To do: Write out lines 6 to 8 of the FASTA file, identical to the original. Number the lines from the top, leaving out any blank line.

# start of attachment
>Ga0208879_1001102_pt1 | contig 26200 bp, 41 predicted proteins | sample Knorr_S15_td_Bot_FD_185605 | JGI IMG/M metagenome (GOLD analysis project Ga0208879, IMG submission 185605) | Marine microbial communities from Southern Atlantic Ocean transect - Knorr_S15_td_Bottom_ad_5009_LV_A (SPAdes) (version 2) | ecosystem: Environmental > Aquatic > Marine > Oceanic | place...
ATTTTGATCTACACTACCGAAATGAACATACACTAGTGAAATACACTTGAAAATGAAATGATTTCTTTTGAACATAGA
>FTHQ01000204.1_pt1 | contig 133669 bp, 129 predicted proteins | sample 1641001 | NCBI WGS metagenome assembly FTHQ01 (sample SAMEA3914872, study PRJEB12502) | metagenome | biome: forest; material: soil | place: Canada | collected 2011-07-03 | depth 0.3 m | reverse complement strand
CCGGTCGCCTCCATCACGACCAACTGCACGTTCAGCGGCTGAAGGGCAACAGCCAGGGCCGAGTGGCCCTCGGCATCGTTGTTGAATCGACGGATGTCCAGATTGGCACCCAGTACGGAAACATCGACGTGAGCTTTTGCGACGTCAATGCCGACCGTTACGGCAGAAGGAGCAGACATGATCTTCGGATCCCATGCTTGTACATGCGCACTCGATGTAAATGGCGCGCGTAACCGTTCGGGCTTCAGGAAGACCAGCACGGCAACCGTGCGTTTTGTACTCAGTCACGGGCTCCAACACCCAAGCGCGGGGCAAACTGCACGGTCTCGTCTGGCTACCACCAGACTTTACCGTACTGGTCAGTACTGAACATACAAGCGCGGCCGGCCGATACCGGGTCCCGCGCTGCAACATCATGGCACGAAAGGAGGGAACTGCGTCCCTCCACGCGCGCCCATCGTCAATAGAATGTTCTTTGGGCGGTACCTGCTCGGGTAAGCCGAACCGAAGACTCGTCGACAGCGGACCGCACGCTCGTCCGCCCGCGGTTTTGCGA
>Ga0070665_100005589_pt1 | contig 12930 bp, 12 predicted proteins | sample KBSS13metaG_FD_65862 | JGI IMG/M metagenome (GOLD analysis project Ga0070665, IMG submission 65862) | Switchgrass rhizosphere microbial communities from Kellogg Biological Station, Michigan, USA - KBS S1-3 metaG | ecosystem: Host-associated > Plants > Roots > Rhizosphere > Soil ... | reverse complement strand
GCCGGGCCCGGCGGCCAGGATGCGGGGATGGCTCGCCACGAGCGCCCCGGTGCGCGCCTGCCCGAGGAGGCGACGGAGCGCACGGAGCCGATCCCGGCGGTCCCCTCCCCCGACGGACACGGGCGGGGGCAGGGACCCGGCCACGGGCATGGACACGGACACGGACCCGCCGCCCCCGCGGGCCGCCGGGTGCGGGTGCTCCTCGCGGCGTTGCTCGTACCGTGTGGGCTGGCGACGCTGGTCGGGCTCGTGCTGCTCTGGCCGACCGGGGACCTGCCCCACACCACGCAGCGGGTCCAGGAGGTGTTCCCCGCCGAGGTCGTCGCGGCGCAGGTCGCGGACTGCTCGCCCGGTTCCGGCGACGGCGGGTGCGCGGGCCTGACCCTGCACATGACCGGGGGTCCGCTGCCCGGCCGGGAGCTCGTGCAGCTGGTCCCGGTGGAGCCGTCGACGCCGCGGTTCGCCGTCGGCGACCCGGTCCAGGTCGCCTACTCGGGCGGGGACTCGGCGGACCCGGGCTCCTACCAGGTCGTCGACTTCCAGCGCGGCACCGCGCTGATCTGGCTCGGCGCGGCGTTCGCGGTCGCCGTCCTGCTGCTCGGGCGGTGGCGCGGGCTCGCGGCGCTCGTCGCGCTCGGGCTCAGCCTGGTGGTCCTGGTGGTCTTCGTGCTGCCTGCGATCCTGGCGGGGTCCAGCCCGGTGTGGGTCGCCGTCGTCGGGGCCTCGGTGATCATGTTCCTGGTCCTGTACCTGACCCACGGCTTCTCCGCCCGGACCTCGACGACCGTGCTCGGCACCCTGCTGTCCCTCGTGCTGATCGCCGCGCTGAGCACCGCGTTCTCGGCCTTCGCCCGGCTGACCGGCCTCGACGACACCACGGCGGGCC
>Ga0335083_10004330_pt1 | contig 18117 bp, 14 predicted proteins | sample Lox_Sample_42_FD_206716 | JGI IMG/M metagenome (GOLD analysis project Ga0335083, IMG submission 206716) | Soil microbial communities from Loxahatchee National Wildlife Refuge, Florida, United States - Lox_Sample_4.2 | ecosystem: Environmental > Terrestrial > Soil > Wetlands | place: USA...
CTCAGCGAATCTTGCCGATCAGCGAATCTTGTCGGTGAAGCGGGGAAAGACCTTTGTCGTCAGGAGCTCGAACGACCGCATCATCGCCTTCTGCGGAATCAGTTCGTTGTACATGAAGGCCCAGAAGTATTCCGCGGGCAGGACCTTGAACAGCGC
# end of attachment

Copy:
GCCGGGCCCGGCGGCCAGGATGCGGGGATGGCTCGCCACGAGCGCCCCGGTGCGCGCCTGCCCGAGGAGGCGACGGAGCGCACGGAGCCGATCCCGGCGGTCCCCTCCCCCGACGGACACGGGCGGGGGCAGGGACCCGGCCACGGGCATGGACACGGACACGGACCCGCCGCCCCCGCGGGCCGCCGGGTGCGGGTGCTCCTCGCGGCGTTGCTCGTACCGTGTGGGCTGGCGACGCTGGTCGGGCTCGTGCTGCTCTGGCCGACCGGGGACCTGCCCCACACCACGCAGCGGGTCCAGGAGGTGTTCCCCGCCGAGGTCGTCGCGGCGCAGGTCGCGGACTGCTCGCCCGGTTCCGGCGACGGCGGGTGCGCGGGCCTGACCCTGCACATGACCGGGGGTCCGCTGCCCGGCCGGGAGCTCGTGCAGCTGGTCCCGGTGGAGCCGTCGACGCCGCGGTTCGCCGTCGGCGACCCGGTCCAGGTCGCCTACTCGGGCGGGGACTCGGCGGACCCGGGCTCCTACCAGGTCGTCGACTTCCAGCGCGGCACCGCGCTGATCTGGCTCGGCGCGGCGTTCGCGGTCGCCGTCCTGCTGCTCGGGCGGTGGCGCGGGCTCGCGGCGCTCGTCGCGCTCGGGCTCAGCCTGGTGGTCCTGGTGGTCTTCGTGCTGCCTGCGATCCTGGCGGGGTCCAGCCCGGTGTGGGTCGCCGTCGTCGGGGCCTCGGTGATCATGTTCCTGGTCCTGTACCTGACCCACGGCTTCTCCGCCCGGACCTCGACGACCGTGCTCGGCACCCTGCTGTCCCTCGTGCTGATCGCCGCGCTGAGCACCGCGTTCTCGGCCTTCGCCCGGCTGACCGGCCTCGACGACACCACGGCGGGCC
>Ga0335083_10004330_pt1 | contig 18117 bp, 14 predicted proteins | sample Lox_Sample_42_FD_206716 | JGI IMG/M metagenome (GOLD analysis project Ga0335083, IMG submission 206716) | Soil microbial communities from Loxahatchee National Wildlife Refuge, Florida, United States - Lox_Sample_4.2 | ecosystem: Environmental > Terrestrial > Soil > Wetlands | place: USA...
CTCAGCGAATCTTGCCGATCAGCGAATCTTGTCGGTGAAGCGGGGAAAGACCTTTGTCGTCAGGAGCTCGAACGACCGCATCATCGCCTTCTGCGGAATCAGTTCGTTGTACATGAAGGCCCAGAAGTATTCCGCGGGCAGGACCTTGAACAGCGC